Day Seven - Castlerigg Stone Circle & Borrowdale Walk   

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Lake District detail


Only a few miles east & uphill from Keswick is one of the oldest Neolithic stone circles in Britain, from around 5,000 BC. With a 360 degree view of the surrounding Fells, most visitors feel an innate sense of physical security here, which apparently in olden times enabled "ritual ceremonies"' to be conducted, maybe for days at a time.  

What were the "ritual ceremonies"? No one knows. You look at these huge stones placed so long ago, by people physically & genetically identical to us, and you reflect about what this circle might have meant to them, but early people left no written records, and, evidence of their very existence is scarce.

Most of us would probably assume that a stone circle would have been an astronomical observatory, or calendar, demonstrating the majesty of the predictable-ness of the annual solstices, yet Scottish archeologists do not see signs of that here. There are more questions than answers regarding this site, it seems.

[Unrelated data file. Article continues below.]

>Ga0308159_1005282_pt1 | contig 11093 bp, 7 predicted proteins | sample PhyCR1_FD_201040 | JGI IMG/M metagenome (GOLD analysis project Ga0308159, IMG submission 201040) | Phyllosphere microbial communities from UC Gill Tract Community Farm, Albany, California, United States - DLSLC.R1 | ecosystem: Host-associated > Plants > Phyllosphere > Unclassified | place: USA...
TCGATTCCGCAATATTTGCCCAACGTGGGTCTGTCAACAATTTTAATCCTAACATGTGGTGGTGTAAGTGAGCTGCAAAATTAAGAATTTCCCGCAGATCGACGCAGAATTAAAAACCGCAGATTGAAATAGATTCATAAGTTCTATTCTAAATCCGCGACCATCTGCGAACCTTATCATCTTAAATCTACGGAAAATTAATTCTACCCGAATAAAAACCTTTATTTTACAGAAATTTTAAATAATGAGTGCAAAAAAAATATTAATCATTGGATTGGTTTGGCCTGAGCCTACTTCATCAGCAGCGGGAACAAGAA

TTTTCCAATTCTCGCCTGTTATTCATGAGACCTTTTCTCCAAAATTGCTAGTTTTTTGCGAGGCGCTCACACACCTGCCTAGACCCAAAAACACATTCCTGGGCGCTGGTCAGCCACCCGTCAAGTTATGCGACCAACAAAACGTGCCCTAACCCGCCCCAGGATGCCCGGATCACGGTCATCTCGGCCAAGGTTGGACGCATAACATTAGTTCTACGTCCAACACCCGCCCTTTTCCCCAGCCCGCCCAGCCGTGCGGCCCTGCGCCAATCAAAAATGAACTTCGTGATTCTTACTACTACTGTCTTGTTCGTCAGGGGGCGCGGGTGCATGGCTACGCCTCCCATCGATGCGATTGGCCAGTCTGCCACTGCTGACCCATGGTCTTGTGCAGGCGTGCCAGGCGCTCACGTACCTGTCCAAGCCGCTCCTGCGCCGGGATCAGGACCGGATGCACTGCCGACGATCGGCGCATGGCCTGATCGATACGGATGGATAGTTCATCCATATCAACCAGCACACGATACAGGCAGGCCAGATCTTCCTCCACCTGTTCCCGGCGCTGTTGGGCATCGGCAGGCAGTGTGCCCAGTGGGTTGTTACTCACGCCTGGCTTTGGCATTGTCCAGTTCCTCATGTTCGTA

note - you can enlarge any part of a picture by left-clicking in and then out again.

    it must mean something... meaning x two   
I waited for an uncrowded shot of the whole circle beyond the wall, lies a distant valley Rich early UK  conservationist
an English Heritage site our comfortable rental vehicle      

BORROWDALE - Rosthwaite to Seatoller 

Afterwards Rich drove us up narrow roads to Rosthwaite, and a car park. We walked along River Derwent for a few miles downstream & upstream to the tiny town of Seatoller.  It was overcast & rained lightly, and it was great to be out walking.  

River Derwent, (taken by my wife)   Rosthwaite start of the walk River Derwent
  a   Rowan tree & berries R & L
old stone bridge rainy day for photos colorful hills first-year Herdwick sheep
  herdies a youth hostel    
the bridge to  Seatoller River Derwent   a cotoneaster that thrives in the UK


Rich at Seatoller every farmhouse seems to have a room to let (note 1) the OS map shows a footpath up there  
preserving old walls     gnarly old Birch tree
finding the cafe back at Rosthwaite fruit scone, clotted cream & jam w/an Americano
     men's restroom door, about 5 ft 7 in. high
end of the walk a Herdy shop back in Keswick  herdies

note 1 - overnight lodging includes a classic UK breakfast.  There are many walking trails here and this would be a great places to stay for a few nights, far enough away to be in open country, with Keswick reachable in a 20 minute drive downhill. 

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